By Charlie Bermant
Peninsula Daily News
Want more top stories? Sign up here for daily or weekly newsletters with our top news.
Shelton, 63, was hired to replace Theresa Percy, who retired after a workplace complaint that she appeared to intend to use library resources to gather material advocating a $3 million library bond issue that is on the Aug. 6 primary election ballot.
Shelton declined to comment about the new position on her first day at work Monday.
She said she was “getting her bearings” and had nothing more to say, instead issuing the following written statement.
“Since [serving as library director], I've been invited back occasionally to work on special projects or substitute for employees on leave,” it said.
“Each time I have returned to a better and more vibrant library, I am once again looking forward to joining the talented and dedicated staff as we keep the library moving ahead.”
The proposed bond issue, Proposition 1, would pay for renovation and expansion of the Carnegie Library portion of the complex at 1220 Lawrence St.
Passage will require a supermajority of 60 percent plus one vote.
The estimated cost would be 14 cents per $1,000 assessed value, or $28 per year for the owner of a $200,000 home.
City Manager David Timmons said last week that Shelton would distance herself from the bond issue and work on the next steps for the library depending on its passage or defeat.
Shelton said she will earn $74,046 per year during her tenure, the same salary that Percy had.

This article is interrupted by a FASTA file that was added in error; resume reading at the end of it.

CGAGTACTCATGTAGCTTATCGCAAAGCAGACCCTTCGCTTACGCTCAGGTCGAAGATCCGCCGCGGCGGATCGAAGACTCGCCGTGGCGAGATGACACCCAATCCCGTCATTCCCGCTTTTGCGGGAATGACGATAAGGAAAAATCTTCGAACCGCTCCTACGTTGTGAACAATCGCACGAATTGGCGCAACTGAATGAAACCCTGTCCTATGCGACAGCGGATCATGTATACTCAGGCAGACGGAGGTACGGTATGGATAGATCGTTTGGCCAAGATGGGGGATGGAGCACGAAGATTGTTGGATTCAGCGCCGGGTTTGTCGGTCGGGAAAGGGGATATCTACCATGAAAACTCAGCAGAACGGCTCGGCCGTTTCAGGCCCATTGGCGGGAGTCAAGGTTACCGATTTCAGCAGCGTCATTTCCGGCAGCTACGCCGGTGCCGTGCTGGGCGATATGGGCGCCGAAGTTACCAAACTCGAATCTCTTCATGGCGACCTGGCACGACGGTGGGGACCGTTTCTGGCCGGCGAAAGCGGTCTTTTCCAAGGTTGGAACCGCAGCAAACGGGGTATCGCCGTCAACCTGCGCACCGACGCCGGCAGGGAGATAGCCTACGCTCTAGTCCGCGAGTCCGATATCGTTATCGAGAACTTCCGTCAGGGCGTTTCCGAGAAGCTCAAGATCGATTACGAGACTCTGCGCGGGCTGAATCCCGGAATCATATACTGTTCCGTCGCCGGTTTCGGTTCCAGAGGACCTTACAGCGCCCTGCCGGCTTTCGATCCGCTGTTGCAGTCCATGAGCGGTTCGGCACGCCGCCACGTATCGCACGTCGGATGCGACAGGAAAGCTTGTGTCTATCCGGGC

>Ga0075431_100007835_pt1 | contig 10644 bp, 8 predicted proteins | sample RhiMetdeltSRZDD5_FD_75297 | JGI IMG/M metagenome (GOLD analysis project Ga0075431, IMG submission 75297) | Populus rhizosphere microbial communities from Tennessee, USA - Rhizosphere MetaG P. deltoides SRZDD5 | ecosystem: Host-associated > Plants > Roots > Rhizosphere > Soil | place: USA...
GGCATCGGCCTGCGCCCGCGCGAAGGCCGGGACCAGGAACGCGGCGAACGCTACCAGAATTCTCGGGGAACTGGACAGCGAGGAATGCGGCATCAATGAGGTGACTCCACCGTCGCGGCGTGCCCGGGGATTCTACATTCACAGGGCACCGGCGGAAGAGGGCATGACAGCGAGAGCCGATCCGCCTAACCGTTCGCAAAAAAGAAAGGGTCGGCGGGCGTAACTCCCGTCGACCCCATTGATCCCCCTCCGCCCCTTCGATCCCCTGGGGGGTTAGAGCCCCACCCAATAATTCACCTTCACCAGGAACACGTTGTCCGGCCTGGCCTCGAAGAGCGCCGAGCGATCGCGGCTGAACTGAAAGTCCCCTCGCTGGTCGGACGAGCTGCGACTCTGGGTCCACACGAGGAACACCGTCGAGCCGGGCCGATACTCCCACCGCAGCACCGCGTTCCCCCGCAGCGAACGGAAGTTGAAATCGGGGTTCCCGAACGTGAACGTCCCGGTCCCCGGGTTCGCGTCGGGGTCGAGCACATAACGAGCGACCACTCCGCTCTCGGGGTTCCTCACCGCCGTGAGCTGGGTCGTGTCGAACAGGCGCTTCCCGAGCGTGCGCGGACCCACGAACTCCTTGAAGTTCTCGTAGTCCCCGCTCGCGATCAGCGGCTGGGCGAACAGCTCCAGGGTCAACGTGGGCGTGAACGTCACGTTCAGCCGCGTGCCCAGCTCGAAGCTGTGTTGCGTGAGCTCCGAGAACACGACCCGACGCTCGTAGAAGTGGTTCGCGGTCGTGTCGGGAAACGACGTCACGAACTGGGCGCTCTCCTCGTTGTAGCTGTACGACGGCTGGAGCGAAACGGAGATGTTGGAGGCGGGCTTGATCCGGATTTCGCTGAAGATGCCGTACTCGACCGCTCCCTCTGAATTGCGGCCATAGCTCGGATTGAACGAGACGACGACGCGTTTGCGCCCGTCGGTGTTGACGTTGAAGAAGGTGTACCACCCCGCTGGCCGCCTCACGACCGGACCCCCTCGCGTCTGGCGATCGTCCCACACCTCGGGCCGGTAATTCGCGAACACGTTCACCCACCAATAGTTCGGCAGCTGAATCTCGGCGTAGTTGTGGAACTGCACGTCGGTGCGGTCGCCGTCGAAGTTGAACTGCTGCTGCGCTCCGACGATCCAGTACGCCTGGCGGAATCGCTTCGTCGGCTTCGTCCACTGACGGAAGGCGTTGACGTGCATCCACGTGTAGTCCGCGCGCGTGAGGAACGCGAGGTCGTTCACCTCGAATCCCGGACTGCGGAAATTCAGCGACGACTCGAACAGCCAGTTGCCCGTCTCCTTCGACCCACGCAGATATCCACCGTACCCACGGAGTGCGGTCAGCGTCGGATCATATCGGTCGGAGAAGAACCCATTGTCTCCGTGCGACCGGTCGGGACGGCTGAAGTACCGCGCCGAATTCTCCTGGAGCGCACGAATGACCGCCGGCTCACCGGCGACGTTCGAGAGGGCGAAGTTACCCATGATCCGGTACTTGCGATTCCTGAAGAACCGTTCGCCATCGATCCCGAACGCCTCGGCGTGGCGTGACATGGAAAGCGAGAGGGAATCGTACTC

The $3 million bond amount will be used toward the $4.2 million renovation project, with the difference to be raised through private donations.
Last week, the library heard from an anonymous donor who pledged $100,000 if the bond passes, which brings the private money raised to its $1.2 million goal, according to Friends of the Library board member Cameron McPherson, who serves as vice president of fundraising.
The gift, with the passage of the bond, will ensure that the Library Foundation will have in hand the necessary funds, as required by the City Council, to set in motion the first phases of construction in mid-2014, according to a statement.
McPherson said another $300,000 to cover furniture, facilities and equipment is needed but that that can be raised over a three-year period.
While the Carnegie Building has been closed for repairs, the library has operated out of a temporary location at Mountain View Commons, 1919 Blaine St.
If the bond passes, the library will remain in that location until at least early 2015.
If the measure is defeated, it could move back to the Carnegie location as soon as this fall.
Jefferson County Editor Charlie Bermant can be reached at 360-385-2335 or email@example.com.